Lead single ‘The Earth Will Spin Around’ is an upbeat, hook-laden track that draws on a variety of musical influences. From Elliott Smith to Neutral Milk Hotel, the track combines piano, three-part harmonies and anthemic guitar hooks to deliver a brilliantly catchy anthem.
5. The Sun Will Shine Forever
The Sun is a star and it shines because it creates a huge amount of energy in its core. This is done by a process called nuclear fusion. This process involves lighter elements like hydrogen being forced together to become heavier elements like helium. This is how the Sun can create so much energy each day.
However, this process will end in about 5 billion years because the Sun will run out of hydrogen and won’t have enough fuel for nuclear fusion anymore. When this happens, the Sun will no longer be able to shine and it will eventually die.
When the Sun dies, it will become a red giant and then it will start to slowly cool down to a white dwarf. It will take millions of years for it to do this and then it will no longer be able to shine.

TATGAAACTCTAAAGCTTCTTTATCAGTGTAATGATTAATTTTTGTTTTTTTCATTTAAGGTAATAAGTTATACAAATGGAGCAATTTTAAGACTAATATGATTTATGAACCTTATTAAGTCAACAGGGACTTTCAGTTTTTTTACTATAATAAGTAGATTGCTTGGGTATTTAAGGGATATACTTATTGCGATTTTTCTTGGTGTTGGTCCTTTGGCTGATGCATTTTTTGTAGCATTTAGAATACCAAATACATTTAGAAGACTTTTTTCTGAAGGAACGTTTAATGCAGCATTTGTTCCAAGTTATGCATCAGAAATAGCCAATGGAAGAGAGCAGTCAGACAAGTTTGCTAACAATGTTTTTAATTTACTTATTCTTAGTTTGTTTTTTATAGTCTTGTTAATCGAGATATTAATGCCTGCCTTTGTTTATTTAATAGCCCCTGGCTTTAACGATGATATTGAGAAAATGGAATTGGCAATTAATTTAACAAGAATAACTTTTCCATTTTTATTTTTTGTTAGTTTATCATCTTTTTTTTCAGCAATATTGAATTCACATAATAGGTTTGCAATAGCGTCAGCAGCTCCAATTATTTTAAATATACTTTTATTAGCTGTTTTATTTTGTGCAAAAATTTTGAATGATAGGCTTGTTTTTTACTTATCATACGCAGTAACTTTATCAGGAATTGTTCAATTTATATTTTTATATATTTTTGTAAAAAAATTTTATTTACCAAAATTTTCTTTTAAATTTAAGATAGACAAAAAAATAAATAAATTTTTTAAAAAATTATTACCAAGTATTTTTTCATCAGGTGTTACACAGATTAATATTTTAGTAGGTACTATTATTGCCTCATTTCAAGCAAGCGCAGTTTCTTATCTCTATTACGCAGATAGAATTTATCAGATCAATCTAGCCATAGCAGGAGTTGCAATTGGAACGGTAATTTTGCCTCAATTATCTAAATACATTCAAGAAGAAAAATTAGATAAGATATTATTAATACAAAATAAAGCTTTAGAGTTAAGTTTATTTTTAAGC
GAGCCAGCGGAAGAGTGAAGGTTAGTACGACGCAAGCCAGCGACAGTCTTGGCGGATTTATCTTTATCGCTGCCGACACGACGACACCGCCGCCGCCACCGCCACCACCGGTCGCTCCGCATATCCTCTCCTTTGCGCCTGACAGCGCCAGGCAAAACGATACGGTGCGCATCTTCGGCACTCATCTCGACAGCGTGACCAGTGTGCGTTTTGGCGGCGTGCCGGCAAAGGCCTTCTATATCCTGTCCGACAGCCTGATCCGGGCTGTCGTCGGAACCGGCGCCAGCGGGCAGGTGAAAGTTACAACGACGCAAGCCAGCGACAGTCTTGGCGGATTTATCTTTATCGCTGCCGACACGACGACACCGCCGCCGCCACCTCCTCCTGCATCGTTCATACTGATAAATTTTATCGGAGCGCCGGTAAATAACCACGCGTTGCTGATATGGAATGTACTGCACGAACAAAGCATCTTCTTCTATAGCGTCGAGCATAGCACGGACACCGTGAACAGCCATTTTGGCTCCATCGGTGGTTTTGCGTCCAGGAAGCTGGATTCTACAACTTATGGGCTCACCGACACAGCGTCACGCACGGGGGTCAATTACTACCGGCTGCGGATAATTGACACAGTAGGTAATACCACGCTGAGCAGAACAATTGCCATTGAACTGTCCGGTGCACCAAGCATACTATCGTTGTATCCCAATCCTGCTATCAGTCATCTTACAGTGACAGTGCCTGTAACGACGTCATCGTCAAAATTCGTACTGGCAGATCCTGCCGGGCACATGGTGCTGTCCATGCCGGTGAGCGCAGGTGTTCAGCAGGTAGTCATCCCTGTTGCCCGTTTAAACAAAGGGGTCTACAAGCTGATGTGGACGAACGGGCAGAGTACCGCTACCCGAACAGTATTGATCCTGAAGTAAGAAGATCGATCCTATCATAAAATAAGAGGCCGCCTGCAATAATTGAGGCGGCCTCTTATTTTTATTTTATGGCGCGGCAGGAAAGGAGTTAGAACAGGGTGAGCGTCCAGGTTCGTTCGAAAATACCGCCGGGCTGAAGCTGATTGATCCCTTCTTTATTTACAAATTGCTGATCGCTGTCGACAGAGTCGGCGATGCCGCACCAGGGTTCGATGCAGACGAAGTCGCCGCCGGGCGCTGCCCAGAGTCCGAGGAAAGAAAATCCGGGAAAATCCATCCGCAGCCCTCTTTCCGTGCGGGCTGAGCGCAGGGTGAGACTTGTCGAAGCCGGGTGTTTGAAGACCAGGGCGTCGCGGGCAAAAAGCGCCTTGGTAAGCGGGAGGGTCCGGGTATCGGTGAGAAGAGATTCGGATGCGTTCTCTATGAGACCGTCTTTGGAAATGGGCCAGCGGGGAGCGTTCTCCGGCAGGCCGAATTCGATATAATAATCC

There are many things that can destroy a planet, but one of the most terrifying ones is a collision with another planet. This is a really bad thing to happen because it can destroy all life on Earth.
This is a scary thought, but we have to remember that the Earth is only a small piece of a huge universe. It is also very rare for a planet to get hit with a big asteroid or planet.
It is also very unlikely that a black hole will kill the Earth because they don’t have enough mass to do this. In fact, the Earth is more likely to die from a collision with a comet than it would from a black hole.